School garden teaches the importance of healthy eating

News Release Distributed 03/26/10 

School garden teaches the importance of healthy eating

BELLE ROSE, La. – First-grade students at Belle Rose Primary School in Assumption Parish are learning why it’s important to eat more fruits and vegetables through a hands-on project at their school.

Robin Landry, an LSU AgCenter family nutrition agent, is working with teachers to help students learn about healthy eating habits and where their food comes from.

“I knew from working in the parish that this was a school that could benefit from having their own garden to help teach the children about healthy eating habits,” Landry said. “We started last summer planning the garden, then we received some grant monies that actually made it a reality.”

Landry said the project is made possible by two grants – a Healthier Options for People through Extension (HOPE 2) grant through the LSU AgCenter’s Family Nutrition Program and a Fit 4 The Future grant from Wal-Mart, which was brought to her attention by Margo Castro, the Assumption Parish 4-H agent.

The Fit 4 the Future grant also has as a component – the America on the Move program – that incorporates physical activity, which includes participation by 4-H junior leaders.

“HOPE 2 is an ongoing, three-year grant that involves nutrition lessons and physical activity lessons in the classroom,” Landry said. “Also, the school will receive curriculum materials over the next three years valued at about $5,000.”

During two of the years, the program also will include visits by Body Walk, a learning activity that allows the children to walk through a replica of the body as if they were a piece of food.

Landry said because the HOPE2 grant couldn’t be used to purchase plants and seed, the $2,000 Fit 4 The Future grant paid for gardening supplies.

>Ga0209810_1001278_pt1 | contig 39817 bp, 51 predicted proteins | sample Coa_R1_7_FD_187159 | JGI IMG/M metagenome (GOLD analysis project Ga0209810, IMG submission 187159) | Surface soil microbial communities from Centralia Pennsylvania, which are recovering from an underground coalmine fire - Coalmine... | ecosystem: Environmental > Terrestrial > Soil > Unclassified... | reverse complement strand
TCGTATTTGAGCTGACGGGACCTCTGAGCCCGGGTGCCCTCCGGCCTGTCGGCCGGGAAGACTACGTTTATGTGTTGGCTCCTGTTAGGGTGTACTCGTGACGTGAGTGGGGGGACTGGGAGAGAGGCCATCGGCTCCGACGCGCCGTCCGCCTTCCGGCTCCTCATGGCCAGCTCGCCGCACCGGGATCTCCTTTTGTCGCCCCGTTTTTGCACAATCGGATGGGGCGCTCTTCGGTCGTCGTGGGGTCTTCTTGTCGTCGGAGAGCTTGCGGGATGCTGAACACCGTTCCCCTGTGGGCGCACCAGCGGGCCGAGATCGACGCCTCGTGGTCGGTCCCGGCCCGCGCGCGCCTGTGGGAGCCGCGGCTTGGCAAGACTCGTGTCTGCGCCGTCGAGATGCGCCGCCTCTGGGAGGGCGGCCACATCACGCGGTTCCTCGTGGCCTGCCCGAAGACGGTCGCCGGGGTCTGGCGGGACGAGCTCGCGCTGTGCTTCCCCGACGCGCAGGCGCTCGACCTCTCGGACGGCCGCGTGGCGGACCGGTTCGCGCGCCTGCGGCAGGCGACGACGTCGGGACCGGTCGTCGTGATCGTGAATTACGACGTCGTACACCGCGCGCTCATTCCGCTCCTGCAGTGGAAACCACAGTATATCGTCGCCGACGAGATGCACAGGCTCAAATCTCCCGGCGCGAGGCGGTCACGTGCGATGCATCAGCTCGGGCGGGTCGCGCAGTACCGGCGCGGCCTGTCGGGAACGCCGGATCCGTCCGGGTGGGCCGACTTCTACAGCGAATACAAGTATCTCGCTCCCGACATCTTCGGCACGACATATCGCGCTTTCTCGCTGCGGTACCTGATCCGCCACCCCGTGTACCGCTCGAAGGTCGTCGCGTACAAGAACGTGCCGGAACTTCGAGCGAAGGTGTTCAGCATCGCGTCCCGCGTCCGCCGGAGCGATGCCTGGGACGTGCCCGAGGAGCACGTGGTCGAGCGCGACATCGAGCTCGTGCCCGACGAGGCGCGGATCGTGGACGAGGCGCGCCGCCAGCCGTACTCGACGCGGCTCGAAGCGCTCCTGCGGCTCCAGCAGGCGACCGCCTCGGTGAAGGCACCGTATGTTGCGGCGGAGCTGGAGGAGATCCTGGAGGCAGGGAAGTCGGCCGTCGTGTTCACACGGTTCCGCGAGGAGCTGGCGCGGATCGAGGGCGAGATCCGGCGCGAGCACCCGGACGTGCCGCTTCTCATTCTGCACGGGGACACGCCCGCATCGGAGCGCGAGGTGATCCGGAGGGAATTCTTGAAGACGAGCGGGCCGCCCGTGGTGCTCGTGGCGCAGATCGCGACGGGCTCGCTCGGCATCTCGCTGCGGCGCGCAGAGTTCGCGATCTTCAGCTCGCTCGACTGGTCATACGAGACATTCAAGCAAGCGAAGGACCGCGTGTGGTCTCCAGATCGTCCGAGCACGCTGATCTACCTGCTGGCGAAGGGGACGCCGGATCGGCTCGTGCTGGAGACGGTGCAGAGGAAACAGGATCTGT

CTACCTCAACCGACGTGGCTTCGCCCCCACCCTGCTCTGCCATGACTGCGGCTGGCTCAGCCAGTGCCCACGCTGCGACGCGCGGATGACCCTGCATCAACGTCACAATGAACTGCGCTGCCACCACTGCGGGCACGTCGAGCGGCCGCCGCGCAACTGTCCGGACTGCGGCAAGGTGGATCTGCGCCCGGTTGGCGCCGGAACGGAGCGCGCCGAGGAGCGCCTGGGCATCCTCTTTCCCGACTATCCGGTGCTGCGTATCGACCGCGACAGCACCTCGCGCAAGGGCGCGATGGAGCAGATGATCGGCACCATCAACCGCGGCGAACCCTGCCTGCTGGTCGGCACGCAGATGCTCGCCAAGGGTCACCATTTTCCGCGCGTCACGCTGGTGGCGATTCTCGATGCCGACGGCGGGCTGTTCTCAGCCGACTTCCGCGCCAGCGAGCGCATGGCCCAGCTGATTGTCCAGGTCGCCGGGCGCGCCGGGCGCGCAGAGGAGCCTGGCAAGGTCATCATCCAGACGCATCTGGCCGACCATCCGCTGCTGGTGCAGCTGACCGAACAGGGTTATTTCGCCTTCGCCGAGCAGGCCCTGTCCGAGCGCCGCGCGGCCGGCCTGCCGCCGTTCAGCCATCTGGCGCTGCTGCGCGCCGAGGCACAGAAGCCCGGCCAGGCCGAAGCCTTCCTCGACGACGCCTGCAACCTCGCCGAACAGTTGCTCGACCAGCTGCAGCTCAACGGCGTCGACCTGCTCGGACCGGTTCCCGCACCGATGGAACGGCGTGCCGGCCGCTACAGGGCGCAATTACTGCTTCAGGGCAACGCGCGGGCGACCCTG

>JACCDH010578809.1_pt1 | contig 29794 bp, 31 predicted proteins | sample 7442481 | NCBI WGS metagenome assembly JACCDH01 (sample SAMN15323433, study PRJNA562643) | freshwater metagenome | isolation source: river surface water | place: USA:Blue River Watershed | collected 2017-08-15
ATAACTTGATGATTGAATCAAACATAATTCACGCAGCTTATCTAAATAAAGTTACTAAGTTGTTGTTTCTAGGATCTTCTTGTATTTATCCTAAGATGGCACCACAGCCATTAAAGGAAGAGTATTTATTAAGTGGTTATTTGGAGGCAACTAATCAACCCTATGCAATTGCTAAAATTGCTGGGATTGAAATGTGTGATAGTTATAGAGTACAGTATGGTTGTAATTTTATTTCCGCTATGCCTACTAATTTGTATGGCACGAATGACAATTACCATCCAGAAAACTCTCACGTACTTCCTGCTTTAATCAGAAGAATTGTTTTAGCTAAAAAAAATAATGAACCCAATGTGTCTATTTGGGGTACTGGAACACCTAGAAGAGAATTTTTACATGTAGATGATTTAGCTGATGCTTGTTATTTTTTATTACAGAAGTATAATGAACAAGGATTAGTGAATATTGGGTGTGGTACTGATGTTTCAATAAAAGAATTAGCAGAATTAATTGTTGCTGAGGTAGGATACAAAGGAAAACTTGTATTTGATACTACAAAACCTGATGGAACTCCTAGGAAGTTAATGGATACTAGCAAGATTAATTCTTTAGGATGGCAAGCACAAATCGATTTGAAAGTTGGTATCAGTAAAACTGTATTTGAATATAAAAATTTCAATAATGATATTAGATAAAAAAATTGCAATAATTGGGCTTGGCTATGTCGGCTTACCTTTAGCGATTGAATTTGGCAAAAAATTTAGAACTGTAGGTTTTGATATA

At the recent dedication ceremony for the garden, Earl “Tibby” Martinez, Assumption Parish school superintendent, told the students why the school garden is important and encouraged them to start their own gardens at home.

“My son has his own garden at home. He’s in culinary school, and he has an herb garden,” Martinez told the students. “When he wants to cook something, he goes out to the garden to get it.”

It’s about teamwork, Damian Buggage, the school’s principal, said of the program. And when you see first-graders enjoying broccoli, that’s the beginning of healthier kids, stronger families and healthier communities, he said.

“Our school is 95 percent African-American, and we know the health concerns that are prevalent in our communities,” Buggage said. “So if we expose our boys and girls to exercise and eating right, those healthy choices will hopefully carry over to later life.”

Buggage said some of the students forego the jump rope and other toys during recess in order to do some weeding in the garden.

In addition to the vegetable garden, Landry and Castro were able to get supplies for a deck under a shade tree in the schoolyard where classes can be held outside when the weather permits.

Landry discussed the deck idea with Martinez, and they decided to solicit the help of David Carlino, the agriscience teacher at Assumption High School in Napoleonville.

“My power mechanics class assembled the deck in the shop, and we brought it out here and reassembled it,” Carlino said. “We try to do one community service project each year.”

Landry said a local sugar mill donated the soil for the garden, local residents hauled it for them, and local businesses, including ACE Hardware and LeBlanc Brothers Ready Mix, and community volunteers helped make the garden and outdoor learning area a reality.

“The garden is really making a big difference with the students already,” Landry said. “Teachers have told me they have seen a difference in what the students have been selecting and eating in the cafeteria. Their choices are now more deliberate; they are more nutritious and healthier.”

Castro said she hopes to see a Saturday farmer’s market at the school within the next two years where the students can sell their produce and use the proceeds to reinvest in the garden.

Johnny Morgan

1/4/2011 1:07:13 AM
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